Police: Suspect shot by officer had been showing off handgun

Police: Suspect shot by officer had been showing off handgun »Play Video
Police released this photo of the suspect who was shot by police. They said officers saw him showing off a handgun at a SE Portland apartment. (Photo courtesy Portland Police)

PORTLAND, Ore. – Portland police say they were conducting surveillance as part of a federal gun case when they saw a boy flashing a handgun who later ended up being shot by an officer.

The 17-year-old boy was shot in the thigh by an officer who just joined the force last year and was still on probation, Portland Police Bureau spokesman Sgt. Pete Simpson said.

He was treated at a hospital, released and is expected to appear in court on Wednesday afternoon.

Simpson said the chain of events leading up to the shooting started on Tuesday afternoon when members of the Portland Police Gun Task Force obtained a warrant to search an apartment associated with the case of Sid Edward Willis, Jr., a known Crip gang member who currently faces trial for being a “felon in possession of a firearm as an armed career criminal.”

Officers were watching the apartment on SE 148th Avenue when they saw the 17-year-old boy come out armed with a handgun, Simpson said. Officers saw him “showing it off” to several other people and snapped a picture.

Investigators said the boy then got in a blue Honda two-door car with three other people and drove off.

Gun Task Force officers contacted patrol officers in the area to stop the car. Portland and Gresham officers caught up with the suspects and stopped the car at SE 153rd and Division.

They handled it as a “high-risk” stop, Simpson said.

The driver and front seat passenger got out and followed commands, but Simpson said the boy with the handgun fled into the neighborhood.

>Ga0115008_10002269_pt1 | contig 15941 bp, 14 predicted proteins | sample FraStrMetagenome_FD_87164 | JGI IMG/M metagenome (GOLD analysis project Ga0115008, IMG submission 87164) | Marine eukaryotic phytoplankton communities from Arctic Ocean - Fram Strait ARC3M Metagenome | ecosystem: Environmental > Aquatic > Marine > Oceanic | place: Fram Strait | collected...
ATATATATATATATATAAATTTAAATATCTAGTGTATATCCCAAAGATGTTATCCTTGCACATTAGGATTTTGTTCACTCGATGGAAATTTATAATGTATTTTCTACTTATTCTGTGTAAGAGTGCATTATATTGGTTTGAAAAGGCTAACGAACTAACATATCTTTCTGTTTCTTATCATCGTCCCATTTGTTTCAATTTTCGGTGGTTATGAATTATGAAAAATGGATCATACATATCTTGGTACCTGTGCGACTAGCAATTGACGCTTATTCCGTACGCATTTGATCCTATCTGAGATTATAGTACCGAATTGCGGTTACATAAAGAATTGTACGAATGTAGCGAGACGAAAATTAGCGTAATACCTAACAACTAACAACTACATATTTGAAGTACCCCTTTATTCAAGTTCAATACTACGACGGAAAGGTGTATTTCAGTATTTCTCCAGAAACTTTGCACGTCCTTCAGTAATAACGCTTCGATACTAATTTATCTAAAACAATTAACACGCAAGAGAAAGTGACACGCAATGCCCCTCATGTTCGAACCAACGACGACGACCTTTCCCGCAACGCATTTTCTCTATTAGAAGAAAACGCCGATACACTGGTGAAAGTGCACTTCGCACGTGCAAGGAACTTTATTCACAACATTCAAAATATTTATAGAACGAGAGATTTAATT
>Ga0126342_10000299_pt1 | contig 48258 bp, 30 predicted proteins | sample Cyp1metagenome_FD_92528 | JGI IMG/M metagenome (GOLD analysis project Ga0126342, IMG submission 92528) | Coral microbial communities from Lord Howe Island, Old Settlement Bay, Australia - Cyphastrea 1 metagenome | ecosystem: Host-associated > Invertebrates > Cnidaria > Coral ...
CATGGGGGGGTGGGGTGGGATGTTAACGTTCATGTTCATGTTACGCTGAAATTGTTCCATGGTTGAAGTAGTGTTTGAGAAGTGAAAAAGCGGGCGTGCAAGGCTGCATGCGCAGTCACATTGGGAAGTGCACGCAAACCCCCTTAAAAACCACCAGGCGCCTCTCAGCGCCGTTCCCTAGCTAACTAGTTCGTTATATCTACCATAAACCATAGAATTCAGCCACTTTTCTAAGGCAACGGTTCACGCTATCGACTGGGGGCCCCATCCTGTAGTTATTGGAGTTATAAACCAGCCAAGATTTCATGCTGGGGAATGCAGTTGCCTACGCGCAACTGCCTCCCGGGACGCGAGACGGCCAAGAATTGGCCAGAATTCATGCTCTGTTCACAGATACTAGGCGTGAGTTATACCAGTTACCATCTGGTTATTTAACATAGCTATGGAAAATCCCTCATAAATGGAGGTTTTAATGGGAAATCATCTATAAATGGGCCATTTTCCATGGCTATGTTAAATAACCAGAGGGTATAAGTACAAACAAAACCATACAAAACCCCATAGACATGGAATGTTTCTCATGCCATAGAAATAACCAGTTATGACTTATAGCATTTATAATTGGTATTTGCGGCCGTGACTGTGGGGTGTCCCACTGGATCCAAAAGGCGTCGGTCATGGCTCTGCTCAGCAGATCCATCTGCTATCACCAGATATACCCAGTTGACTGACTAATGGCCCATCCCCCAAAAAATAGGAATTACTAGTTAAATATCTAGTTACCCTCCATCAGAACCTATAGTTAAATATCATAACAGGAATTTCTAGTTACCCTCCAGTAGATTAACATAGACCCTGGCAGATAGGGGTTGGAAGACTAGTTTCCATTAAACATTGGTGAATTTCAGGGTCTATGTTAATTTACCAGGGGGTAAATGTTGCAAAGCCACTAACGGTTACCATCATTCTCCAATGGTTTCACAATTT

At some point during the chase, Simpson said Officer Dennis Wilcox fired a round from a beanbag shotgun at the boy.

Simpson said Officer Gregory Moore also fired one bullet from his gun, which hit the boy in the thigh.

Wilcox is a 21-year veteran of the force. Moore has been an officer in Portland since March 2011 and was still in a probationary period, Simpson said.

After being hit, the suspect continued to run. Officers with a police dog eventually found him in a yard at 1933 SE 149th Avenue, Simpson said.

Officers also found two loaded handguns in the yard of a house on 153rd Avenue, Simpson said. They believe the guns belonged to the suspect.

Those guns were found in Connie Hubbbard's yard.

"Right here behind a rubber garbage can in the back of the garage," she said.

"There are kids out in those neighborhoods and now we want to find these guns," Simpson said. "The worst thing that can happen is that one of those guns ends up in the hands of a 12-year-old or a 10-year-old little kid who doesn't know if it's real. Then we have a real tragedy on our hands."

Investigators said they think the suspect was shot by Moore, not from one of his own guns.

The fourth person in the car was also taken into custody, but not before being bitten on the wrist by a police dog, Simpson said.

Investigators have not said exactly what actions led up to Moore firing his weapon or Wilcox firing the beanbag gun, although Simpson said the bureau thinks the officers acted appropriately.

The district attorney will review the case, which is standard procedure in officer shootings. Prosecutors will convene a grand jury to determine if the use of deadly force was justified.

As for the gun task force, members say they've confiscated 25 handguns and 23 rifles or shotguns this year alone. That includes six guns in the past week alone.

Wilcox, the officer who fired the beanbag round, has been involved in a shooting before. In March of this year he shot a robbery suspect. A grand jury ruled that shooting was justified.

Back in 1992, Wilcox was accidentally shot while another officer frisked a woman during an arrest. The woman had a gun near her crotch and it fired while the officer was reaching for it. The bullet hit Wilcox in the calf.

Simpson said investigators are still looking for any witnesses in the neighborhood who have not already spoken to police. You can call detectives at (503) 823-0400.